Arlene Wing has sent me some great pictures of the nesting loons and I’ve added them to the 2016 Loon Nest Gallery. She and her husband Randy own the former Crow property, that beautiful place located next to the State boat launch. Their house overlooks the cove where the loons are nesting this summer. She and Randy can actually watch the nest from the comfort of their home. I stopped over there this morning for coffee and a visit, and they’ve got a spotting scope set up in the den. How cool is that!
Arlene just got a beautiful Nikor 300 mm zoom lens for her camera along with a 2X converter (I’m jealous!) and she’s now able to take excellent closeup pictures of the loons from a safe distance. After examining her camera setup this morning and taking a test picture, I had high expectations of some great pictures from her, and I’ve not been disappointed. She sent me an email with 7 or 8 pictures she took today (including the one at left), along with the following note:
Here are some loon pictures. I saw the change of the guard while watching through the spotting scope. Loons cannot walk because their legs are so far back on their bodies, so it is fascinating to see them push with their legs ad lurch on their chests. They sort of half stand like a penguin and launch themselves onto their chest. I saw one leave the nest, and the other one get on. It very carefully arranged the eggs and rolled them with its beak. The eggs are sort of a light olive green/tan color. There are two eggs. I read that they roll the eggs frequently to maintain an even temperature and they need to stay around 100 degrees to incubate. You will see one of the pictures where the bird has its beak open. I read that that is because it is needing to cool itself. The down positon is a defensive position when it feels threatened and is “lying low.” Still praying for chicks. Incubation is 26-28 days, and we don’t know how long the nest was there before we saw it, so could be any time now.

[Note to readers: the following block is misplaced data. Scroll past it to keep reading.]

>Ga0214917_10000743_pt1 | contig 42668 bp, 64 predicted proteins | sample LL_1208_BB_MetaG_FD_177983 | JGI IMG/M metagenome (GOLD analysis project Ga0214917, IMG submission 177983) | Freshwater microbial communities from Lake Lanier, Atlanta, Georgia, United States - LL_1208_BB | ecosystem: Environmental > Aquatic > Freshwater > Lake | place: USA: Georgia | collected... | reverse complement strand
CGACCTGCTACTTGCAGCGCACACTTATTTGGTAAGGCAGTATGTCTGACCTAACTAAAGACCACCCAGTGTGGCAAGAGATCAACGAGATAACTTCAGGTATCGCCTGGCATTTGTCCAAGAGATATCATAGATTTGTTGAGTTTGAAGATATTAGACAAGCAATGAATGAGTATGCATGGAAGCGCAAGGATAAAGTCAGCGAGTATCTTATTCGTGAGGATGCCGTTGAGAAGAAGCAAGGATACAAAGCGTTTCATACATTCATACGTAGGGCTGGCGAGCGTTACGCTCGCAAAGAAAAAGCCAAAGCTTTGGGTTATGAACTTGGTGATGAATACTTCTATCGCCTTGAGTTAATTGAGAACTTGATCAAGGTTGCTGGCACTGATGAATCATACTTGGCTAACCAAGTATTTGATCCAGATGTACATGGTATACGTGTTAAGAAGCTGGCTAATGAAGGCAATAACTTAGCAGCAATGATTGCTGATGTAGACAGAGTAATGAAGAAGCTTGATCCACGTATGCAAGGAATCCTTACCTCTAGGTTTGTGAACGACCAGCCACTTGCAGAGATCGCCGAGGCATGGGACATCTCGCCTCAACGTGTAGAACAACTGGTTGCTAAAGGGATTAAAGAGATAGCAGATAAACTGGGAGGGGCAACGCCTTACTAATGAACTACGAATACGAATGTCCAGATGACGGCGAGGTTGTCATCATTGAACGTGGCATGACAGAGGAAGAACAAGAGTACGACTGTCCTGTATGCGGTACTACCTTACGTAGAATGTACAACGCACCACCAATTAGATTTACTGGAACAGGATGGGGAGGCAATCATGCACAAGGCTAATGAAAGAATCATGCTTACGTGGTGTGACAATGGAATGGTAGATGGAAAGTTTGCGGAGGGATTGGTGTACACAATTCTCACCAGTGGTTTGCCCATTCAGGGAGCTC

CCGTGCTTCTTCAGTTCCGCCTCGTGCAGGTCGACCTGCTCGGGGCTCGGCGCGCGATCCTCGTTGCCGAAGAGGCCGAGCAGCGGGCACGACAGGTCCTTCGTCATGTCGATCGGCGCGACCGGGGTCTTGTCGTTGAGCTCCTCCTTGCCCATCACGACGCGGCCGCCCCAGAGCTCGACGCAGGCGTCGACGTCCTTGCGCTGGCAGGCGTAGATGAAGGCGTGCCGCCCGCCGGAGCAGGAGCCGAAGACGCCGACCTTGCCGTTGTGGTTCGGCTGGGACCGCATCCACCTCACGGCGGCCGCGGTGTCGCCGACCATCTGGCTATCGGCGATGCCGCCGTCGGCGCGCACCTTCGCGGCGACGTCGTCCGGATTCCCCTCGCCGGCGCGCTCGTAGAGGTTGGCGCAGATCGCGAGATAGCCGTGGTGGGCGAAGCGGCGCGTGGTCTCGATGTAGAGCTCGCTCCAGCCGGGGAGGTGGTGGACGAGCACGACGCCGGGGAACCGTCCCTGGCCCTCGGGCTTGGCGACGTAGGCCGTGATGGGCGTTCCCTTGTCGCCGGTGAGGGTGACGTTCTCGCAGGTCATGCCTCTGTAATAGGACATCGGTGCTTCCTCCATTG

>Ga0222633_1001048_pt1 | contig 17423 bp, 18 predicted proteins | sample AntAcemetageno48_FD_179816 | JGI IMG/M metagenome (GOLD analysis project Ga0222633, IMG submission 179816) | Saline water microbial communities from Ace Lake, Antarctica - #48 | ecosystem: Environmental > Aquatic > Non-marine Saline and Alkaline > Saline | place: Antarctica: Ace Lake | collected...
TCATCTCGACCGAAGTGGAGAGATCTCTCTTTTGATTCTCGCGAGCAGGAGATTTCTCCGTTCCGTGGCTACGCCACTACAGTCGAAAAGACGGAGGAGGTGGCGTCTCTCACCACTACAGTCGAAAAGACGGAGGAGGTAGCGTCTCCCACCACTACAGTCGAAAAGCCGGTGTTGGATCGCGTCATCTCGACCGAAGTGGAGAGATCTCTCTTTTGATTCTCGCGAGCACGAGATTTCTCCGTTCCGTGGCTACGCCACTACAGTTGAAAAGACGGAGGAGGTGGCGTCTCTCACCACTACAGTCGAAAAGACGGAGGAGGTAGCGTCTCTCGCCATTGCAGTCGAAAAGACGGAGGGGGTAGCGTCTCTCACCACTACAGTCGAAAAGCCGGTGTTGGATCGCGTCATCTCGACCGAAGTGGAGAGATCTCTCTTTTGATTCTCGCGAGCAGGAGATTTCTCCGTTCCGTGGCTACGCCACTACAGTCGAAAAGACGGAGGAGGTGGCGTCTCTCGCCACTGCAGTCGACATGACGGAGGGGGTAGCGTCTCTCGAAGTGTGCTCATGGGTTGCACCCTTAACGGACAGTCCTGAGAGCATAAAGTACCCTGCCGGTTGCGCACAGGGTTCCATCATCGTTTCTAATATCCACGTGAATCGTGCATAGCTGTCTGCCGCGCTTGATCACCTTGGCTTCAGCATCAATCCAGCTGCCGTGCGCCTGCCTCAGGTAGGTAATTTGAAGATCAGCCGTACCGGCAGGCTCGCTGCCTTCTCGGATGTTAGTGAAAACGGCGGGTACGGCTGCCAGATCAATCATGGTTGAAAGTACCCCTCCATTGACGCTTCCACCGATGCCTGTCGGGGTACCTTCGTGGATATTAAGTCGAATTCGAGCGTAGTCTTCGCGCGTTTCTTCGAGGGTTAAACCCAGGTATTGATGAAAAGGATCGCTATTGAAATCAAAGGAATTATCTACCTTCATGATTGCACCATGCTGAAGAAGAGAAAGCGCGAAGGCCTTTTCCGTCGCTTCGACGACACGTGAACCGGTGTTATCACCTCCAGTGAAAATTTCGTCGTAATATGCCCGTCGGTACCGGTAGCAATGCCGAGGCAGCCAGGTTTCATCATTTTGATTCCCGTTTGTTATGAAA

I can attest to the difficulty with which the loons climb up onto the nest, it’s definitely not “easy” for them in any sense of the word. Nonetheless they can manage if the distance from the water isn’t too great. Since the nest was discovered back on June 12th, the lake level has fallen 3.5″ which while making their lives more difficult, clearly hasn’t resulted in an insurmountable problem. Hopefully the eggs with hatch soon. I’ve received reports that loon chicks have been sighted on Long Pond in Somerville and on Damariscotta Lake. These eggs could hatch anytime.
Arlene told me that once or twice she’s scared off a Great Blue Heron that appeared to be stalking up on the nest. When I was over there last week a Heron flew low over the nest and landed further in the cove, and the loons were decidedly upset by it’s presence.
For now I’m sticking all the loon pictures into one Gallery. I might in time sort them into separate galleries depending on who took them. In any case, each picture includes the photographer in the caption so you can tell who took them.